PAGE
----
So when Daniel quits I feel the poverty of our witness and the paucity of our generosity. I see how much a failure I am and we are together at Misery, Deliverance, Gratitude.

Capitulation to the other side (depending on what side you are on now) isn’t the answer. Neither is imagining that it’s all about “the journey” or “living in the tension” as if there wasn’t a destination. Those are sometimes cliches that don’t necessarily help us arrive at shalom.

Outliers Grace Us By Their Presence

It is hard to be an outlier. If you are conservative in a progressive context or visa versa you do your community a gracious service. I deeply appreciate my gay friends who don’t break ties with me because I didn’t rainbow my Facebook avatar. I deeply appreciate my conservative culture warrior friends for whom this issues is very much a felt an existential threat to God’s church and a nation they love and they get frustrated with me for not being more “outspoken” or “clear”.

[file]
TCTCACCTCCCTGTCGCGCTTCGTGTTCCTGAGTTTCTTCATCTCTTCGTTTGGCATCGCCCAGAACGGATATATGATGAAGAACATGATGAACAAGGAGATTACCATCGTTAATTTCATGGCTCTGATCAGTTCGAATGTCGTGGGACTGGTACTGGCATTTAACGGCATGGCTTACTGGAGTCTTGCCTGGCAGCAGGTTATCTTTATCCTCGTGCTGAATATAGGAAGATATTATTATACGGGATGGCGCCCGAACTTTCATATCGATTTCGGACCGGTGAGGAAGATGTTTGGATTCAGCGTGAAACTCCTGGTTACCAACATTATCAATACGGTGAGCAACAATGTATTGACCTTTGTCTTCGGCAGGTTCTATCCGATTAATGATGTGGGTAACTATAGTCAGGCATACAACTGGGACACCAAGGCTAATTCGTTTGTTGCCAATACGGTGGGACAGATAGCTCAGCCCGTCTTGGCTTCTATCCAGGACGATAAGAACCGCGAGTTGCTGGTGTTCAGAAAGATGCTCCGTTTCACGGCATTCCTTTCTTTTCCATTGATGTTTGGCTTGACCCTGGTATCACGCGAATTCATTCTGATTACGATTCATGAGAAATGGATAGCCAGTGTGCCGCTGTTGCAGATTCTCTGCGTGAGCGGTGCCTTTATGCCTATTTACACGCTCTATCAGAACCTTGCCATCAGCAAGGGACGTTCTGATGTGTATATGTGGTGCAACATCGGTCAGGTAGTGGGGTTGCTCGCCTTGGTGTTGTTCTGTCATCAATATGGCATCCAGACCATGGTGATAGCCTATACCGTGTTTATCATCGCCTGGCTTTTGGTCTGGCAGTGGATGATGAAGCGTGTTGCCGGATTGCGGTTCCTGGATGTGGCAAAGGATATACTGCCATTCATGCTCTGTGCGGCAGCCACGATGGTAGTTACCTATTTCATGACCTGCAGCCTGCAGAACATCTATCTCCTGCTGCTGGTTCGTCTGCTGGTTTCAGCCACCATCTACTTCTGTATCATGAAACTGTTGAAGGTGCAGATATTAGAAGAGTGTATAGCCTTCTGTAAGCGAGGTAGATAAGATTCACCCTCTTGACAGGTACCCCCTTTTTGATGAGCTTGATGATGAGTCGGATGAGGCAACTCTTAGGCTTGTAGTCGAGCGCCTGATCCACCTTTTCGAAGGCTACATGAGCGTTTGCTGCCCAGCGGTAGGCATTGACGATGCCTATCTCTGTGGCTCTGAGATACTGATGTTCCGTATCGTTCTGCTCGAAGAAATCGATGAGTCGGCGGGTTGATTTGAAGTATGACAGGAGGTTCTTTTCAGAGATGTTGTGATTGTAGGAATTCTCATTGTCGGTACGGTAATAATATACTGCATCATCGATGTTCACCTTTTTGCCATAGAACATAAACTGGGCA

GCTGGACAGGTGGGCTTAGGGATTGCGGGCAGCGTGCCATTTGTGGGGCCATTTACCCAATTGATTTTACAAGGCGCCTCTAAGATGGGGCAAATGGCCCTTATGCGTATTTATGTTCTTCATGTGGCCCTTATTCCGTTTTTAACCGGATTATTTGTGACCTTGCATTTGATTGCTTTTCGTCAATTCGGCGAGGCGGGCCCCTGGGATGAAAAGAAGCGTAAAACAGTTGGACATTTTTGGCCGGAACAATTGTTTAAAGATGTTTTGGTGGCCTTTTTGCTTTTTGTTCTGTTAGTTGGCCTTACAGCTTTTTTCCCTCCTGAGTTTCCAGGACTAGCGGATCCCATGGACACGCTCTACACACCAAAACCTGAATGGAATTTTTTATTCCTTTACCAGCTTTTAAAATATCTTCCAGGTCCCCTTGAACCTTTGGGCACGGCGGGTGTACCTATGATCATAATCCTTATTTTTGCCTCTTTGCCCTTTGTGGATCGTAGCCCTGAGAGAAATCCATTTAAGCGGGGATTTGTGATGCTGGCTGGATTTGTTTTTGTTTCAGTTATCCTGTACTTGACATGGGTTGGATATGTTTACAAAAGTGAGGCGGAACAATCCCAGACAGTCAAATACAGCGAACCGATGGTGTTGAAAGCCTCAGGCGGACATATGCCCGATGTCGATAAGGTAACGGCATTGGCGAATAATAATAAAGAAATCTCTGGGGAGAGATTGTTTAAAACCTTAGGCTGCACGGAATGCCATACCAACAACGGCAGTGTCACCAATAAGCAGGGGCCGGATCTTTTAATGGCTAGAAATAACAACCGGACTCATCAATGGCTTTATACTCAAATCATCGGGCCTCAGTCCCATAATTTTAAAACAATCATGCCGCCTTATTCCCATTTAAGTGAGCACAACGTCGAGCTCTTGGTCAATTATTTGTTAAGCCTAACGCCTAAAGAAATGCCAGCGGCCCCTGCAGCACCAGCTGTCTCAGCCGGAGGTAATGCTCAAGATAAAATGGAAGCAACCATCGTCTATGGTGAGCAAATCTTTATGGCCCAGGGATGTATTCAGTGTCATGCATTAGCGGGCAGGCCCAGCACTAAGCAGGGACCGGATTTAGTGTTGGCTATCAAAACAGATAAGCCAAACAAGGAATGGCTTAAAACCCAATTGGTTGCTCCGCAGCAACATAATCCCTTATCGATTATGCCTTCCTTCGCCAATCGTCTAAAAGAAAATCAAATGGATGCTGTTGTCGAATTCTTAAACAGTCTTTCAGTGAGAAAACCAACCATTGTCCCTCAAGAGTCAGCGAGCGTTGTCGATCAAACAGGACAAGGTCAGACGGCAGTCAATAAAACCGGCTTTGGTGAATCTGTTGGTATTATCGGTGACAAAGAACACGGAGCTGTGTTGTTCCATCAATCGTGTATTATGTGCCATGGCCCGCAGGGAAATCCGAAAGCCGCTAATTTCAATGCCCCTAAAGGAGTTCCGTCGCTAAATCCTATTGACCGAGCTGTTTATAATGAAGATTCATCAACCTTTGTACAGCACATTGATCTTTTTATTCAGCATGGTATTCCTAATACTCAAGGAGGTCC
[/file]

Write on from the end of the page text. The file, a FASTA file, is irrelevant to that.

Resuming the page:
I think about the father of Luke 15 who desperately wants both sons together and so throws a banquet for a son who deserved a beating rather than a fattened calf. The father who goes out to the angry, elder brother in the field who is filled with self-righteous and possibly justifiable indignation. The father isn’t naive about the consequences of his sons’ sins but looks for a way to have each of them reconciled and love each others like siblings can.

So I’m sad Daniel is leaving . My reading of Scripture suggests to me that not all will be reconciled, but I can still want it and shed tears for it just the same because I believe God himself does.